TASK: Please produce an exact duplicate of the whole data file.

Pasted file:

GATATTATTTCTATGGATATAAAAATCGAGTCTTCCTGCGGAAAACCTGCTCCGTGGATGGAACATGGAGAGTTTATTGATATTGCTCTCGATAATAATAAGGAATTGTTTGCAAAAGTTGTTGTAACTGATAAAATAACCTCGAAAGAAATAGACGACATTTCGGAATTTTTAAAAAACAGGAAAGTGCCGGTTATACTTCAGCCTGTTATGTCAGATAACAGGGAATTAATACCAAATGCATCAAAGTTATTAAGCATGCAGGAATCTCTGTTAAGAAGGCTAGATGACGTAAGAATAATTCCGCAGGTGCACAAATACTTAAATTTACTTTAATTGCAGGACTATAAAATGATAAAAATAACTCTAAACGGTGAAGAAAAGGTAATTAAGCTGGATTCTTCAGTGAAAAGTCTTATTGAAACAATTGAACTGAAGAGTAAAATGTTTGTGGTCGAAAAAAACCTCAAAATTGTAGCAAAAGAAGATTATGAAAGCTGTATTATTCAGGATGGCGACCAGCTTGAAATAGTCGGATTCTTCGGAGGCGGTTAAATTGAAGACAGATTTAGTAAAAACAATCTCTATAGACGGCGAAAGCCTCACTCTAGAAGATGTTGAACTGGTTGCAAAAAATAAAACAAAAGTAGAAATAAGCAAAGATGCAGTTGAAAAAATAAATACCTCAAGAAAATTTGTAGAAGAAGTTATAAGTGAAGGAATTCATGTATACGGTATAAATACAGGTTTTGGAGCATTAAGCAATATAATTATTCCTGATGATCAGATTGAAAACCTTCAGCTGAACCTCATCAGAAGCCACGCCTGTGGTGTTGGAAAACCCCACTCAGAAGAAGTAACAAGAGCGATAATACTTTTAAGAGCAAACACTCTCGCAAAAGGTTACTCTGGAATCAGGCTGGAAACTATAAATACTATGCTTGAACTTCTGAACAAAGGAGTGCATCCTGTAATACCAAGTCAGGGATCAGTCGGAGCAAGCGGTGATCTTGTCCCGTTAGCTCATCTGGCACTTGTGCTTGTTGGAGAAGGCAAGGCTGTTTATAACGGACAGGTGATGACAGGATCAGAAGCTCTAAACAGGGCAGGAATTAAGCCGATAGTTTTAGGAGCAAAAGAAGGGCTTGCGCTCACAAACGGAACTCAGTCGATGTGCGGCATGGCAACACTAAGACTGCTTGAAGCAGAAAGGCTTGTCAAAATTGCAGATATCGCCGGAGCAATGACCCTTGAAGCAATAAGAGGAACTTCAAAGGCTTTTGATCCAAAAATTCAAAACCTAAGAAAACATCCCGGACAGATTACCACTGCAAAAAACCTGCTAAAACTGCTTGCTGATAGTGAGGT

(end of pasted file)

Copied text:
GATATTATTTCTATGGATATAAAAATCGAGTCTTCCTGCGGAAAACCTGCTCCGTGGATGGAACATGGAGAGTTTATTGATATTGCTCTCGATAATAATAAGGAATTGTTTGCAAAAGTTGTTGTAACTGATAAAATAACCTCGAAAGAAATAGACGACATTTCGGAATTTTTAAAAAACAGGAAAGTGCCGGTTATACTTCAGCCTGTTATGTCAGATAACAGGGAATTAATACCAAATGCATCAAAGTTATTAAGCATGCAGGAATCTCTGTTAAGAAGGCTAGATGACGTAAGAATAATTCCGCAGGTGCACAAATACTTAAATTTACTTTAATTGCAGGACTATAAAATGATAAAAATAACTCTAAACGGTGAAGAAAAGGTAATTAAGCTGGATTCTTCAGTGAAAAGTCTTATTGAAACAATTGAACTGAAGAGTAAAATGTTTGTGGTCGAAAAAAACCTCAAAATTGTAGCAAAAGAAGATTATGAAAGCTGTATTATTCAGGATGGCGACCAGCTTGAAATAGTCGGATTCTTCGGAGGCGGTTAAATTGAAGACAGATTTAGTAAAAACAATCTCTATAGACGGCGAAAGCCTCACTCTAGAAGATGTTGAACTGGTTGCAAAAAATAAAACAAAAGTAGAAATAAGCAAAGATGCAGTTGAAAAAATAAATACCTCAAGAAAATTTGTAGAAGAAGTTATAAGTGAAGGAATTCATGTATACGGTATAAATACAGGTTTTGGAGCATTAAGCAATATAATTATTCCTGATGATCAGATTGAAAACCTTCAGCTGAACCTCATCAGAAGCCACGCCTGTGGTGTTGGAAAACCCCACTCAGAAGAAGTAACAAGAGCGATAATACTTTTAAGAGCAAACACTCTCGCAAAAGGTTACTCTGGAATCAGGCTGGAAACTATAAATACTATGCTTGAACTTCTGAACAAAGGAGTGCATCCTGTAATACCAAGTCAGGGATCAGTCGGAGCAAGCGGTGATCTTGTCCCGTTAGCTCATCTGGCACTTGTGCTTGTTGGAGAAGGCAAGGCTGTTTATAACGGACAGGTGATGACAGGATCAGAAGCTCTAAACAGGGCAGGAATTAAGCCGATAGTTTTAGGAGCAAAAGAAGGGCTTGCGCTCACAAACGGAACTCAGTCGATGTGCGGCATGGCAACACTAAGACTGCTTGAAGCAGAAAGGCTTGTCAAAATTGCAGATATCGCCGGAGCAATGACCCTTGAAGCAATAAGAGGAACTTCAAAGGCTTTTGATCCAAAAATTCAAAACCTAAGAAAACATCCCGGACAGATTACCACTGCAAAAAACCTGCTAAAACTGCTTGCTGATAGTGAGGT